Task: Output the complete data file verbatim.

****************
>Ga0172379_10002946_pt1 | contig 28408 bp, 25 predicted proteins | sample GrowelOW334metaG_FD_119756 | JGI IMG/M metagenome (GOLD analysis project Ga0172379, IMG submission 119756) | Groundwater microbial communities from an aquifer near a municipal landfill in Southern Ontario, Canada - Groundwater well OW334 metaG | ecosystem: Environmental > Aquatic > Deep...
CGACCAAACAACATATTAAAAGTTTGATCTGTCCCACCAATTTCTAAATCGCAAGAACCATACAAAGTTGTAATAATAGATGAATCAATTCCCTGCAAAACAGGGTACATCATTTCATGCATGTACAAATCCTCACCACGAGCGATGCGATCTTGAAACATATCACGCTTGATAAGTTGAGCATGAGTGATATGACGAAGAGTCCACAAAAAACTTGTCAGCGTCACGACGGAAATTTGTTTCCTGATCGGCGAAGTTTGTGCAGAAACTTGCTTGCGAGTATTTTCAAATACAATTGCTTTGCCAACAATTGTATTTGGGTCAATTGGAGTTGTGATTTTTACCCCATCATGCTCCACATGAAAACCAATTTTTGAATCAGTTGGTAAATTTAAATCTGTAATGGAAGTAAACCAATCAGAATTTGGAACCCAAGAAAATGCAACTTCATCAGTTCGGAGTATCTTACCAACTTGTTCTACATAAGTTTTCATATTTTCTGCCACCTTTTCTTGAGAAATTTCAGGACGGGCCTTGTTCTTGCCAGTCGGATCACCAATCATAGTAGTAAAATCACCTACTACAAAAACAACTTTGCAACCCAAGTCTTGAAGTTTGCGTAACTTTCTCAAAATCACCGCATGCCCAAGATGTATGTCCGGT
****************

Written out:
>Ga0172379_10002946_pt1 | contig 28408 bp, 25 predicted proteins | sample GrowelOW334metaG_FD_119756 | JGI IMG/M metagenome (GOLD analysis project Ga0172379, IMG submission 119756) | Groundwater microbial communities from an aquifer near a municipal landfill in Southern Ontario, Canada - Groundwater well OW334 metaG | ecosystem: Environmental > Aquatic > Deep...
CGACCAAACAACATATTAAAAGTTTGATCTGTCCCACCAATTTCTAAATCGCAAGAACCATACAAAGTTGTAATAATAGATGAATCAATTCCCTGCAAAACAGGGTACATCATTTCATGCATGTACAAATCCTCACCACGAGCGATGCGATCTTGAAACATATCACGCTTGATAAGTTGAGCATGAGTGATATGACGAAGAGTCCACAAAAAACTTGTCAGCGTCACGACGGAAATTTGTTTCCTGATCGGCGAAGTTTGTGCAGAAACTTGCTTGCGAGTATTTTCAAATACAATTGCTTTGCCAACAATTGTATTTGGGTCAATTGGAGTTGTGATTTTTACCCCATCATGCTCCACATGAAAACCAATTTTTGAATCAGTTGGTAAATTTAAATCTGTAATGGAAGTAAACCAATCAGAATTTGGAACCCAAGAAAATGCAACTTCATCAGTTCGGAGTATCTTACCAACTTGTTCTACATAAGTTTTCATATTTTCTGCCACCTTTTCTTGAGAAATTTCAGGACGGGCCTTGTTCTTGCCAGTCGGATCACCAATCATAGTAGTAAAATCACCTACTACAAAAACAACTTTGCAACCCAAGTCTTGAAGTTTGCGTAACTTTCTCAAAATCACCGCATGCCCAAGATGTATGTCCGGT